Android is packed with smart-phone powers, and the Nexus One backs it up with a mind-boggling array of hardware features, including a compass, GPS, Wi-Fi and 7.2Mbps HSDPA for speedy downloads over 3G. The operating system supports multi-tasking, so you can run multiple apps at once, and holding down the home key reveals everything that's currently up and running. The downside to all this activity is that Android is still occasionally unstable, and we did manage to crash things now and then.
Paper and paste
Unlike the Hero, the Nexus One doesn't have HTC's Sense user interface, which includes a suite of flashy widgets and social-networking features. But even the bog-standard Android on the Nexus One has some showing off to do, with a choice of ten animated wallpapers that flutter behind the five home screens, which you can fill with shortcuts and widgets that suit you. Our favourite wallpaper shows leaves lazily floating over the surface of a pond, while ripples that you can cause with the touch of a finger distort the reflection of the virtual trees above. That is some trippy wallpaper, dude, but beware -- all that pointless animation will increase the drain on the battery, which lasted about a day for us with typical use.
More widgets, as well as hundreds of phone-enhancing apps and games, are yours for the downloading from the Android Market. The apps don't tend to be as slick as those in the iPhone's App Store, and the selection is smaller, but most are still free, and there are more than enough to keep you entertained for a lifetime, or at least the life of the battery.
The Nexus One isn't a stunningly gorgeous phone, but its grey plastic body, which is slightly narrower and taller than the iPhone's, is gently rounded and comfortable to hold. Along the bottom, the traditional trappings of an Android-powered phone are all there -- four touch-sensitive buttons, and a little trackball that throbs with light when you've got a message waiting.
The four buttons are completely flat, but they let you know when you've touched them with haptic feedback -- the phone vibrates slightly. We tend to complain about the surfeit of buttons on Android phones, and we were looking forward to the Nexus One's sleek buttons, but, after using them, we prefer the physical buttons on the Hero. They were the only part of the Nexus One that wasn't responsive enough -- sometimes they didn't register our presses right away -- and, if they had the positive feedback of real buttons, we think the phone would feel better.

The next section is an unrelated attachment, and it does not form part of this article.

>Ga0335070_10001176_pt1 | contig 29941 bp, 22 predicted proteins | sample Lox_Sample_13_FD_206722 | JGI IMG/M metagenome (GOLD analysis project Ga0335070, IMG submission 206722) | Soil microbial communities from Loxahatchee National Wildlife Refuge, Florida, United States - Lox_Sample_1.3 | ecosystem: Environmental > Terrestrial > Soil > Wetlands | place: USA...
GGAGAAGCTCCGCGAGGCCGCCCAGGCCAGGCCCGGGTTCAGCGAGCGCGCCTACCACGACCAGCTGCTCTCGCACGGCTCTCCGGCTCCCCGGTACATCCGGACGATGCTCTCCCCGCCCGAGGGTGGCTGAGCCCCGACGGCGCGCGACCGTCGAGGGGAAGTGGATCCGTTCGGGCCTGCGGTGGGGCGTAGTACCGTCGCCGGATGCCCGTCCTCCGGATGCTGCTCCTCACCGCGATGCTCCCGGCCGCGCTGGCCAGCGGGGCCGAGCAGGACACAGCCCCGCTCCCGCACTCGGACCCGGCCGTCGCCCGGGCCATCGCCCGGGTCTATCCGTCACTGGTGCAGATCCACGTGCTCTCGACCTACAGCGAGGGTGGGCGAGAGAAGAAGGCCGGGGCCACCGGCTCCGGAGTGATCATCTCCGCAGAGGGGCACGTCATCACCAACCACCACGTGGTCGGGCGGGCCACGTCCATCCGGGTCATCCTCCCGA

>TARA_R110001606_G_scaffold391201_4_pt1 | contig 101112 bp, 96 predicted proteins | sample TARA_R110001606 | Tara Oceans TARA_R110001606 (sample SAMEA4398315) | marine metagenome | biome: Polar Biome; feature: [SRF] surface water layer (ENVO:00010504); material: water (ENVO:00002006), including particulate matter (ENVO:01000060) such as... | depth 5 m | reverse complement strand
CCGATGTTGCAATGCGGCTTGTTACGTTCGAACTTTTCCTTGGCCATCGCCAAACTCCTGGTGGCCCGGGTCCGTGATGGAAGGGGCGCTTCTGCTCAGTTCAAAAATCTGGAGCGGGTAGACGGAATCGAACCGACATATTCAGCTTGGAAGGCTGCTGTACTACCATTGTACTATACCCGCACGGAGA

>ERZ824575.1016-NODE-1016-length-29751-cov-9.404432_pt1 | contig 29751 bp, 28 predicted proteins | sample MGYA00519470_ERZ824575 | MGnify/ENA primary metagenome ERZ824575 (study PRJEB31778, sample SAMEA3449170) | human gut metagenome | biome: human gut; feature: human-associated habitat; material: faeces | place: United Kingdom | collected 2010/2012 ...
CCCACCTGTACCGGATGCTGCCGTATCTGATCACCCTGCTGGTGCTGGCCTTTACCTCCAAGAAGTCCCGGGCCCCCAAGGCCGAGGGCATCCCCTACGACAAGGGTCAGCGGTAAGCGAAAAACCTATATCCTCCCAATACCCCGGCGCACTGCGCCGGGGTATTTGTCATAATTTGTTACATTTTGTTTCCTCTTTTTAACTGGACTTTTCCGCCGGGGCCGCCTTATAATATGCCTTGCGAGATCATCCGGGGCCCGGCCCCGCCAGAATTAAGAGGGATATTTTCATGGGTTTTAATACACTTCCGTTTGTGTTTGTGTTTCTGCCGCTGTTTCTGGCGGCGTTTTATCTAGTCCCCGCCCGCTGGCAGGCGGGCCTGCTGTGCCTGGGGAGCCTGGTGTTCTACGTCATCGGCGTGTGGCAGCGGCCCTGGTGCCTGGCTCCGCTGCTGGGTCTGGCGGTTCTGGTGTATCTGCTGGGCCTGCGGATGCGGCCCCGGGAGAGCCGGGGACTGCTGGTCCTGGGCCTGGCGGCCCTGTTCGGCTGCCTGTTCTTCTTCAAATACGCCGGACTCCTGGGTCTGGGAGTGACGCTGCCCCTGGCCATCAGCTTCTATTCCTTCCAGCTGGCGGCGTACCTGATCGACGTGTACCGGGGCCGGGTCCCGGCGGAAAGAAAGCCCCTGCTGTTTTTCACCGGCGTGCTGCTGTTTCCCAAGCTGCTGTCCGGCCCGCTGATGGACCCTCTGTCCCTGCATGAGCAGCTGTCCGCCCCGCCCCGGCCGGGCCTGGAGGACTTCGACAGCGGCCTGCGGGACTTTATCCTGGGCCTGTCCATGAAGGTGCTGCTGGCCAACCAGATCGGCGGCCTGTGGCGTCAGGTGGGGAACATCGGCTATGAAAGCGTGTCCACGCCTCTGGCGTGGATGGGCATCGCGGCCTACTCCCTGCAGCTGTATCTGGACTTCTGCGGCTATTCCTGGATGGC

Otherwise, the Nexus One's 1GHz Snapdragon processor made the phone feel fabulously responsive and quick. We tested the Web browser over Wi-Fi, and the Nexus One had no trouble keeping up with the iPhone 3GS. In our tests, the Android Web browser still didn't measure up to the iPhone's for some sites, but it has some great advantages. The Google-powered search recommendations work like a charm, and the browser itself keeps out of the way, so that more of the page is visible on the screen.
And what a screen it is. The Nexus One has a gorgeous, 94mm (3.7-inch) AMOLED whopper that makes surfing the Web and watching videos a thrill. We did find that the automatic brightness control kept things a little dark for our taste, but, at full blast, the screen is blinding, and the 800x480-pixel resolution is stunning.
The touchscreen is also smooth and responsive, as is the ever-important virtual keyboard. It doesn't unseat the Hero's as the best virtual keyboard currently doing the rounds, but, with big keys and an excellent auto-suggest feature that means you'll rarely have to type a whole word, the Nexus One is as good as the iPhone in this area.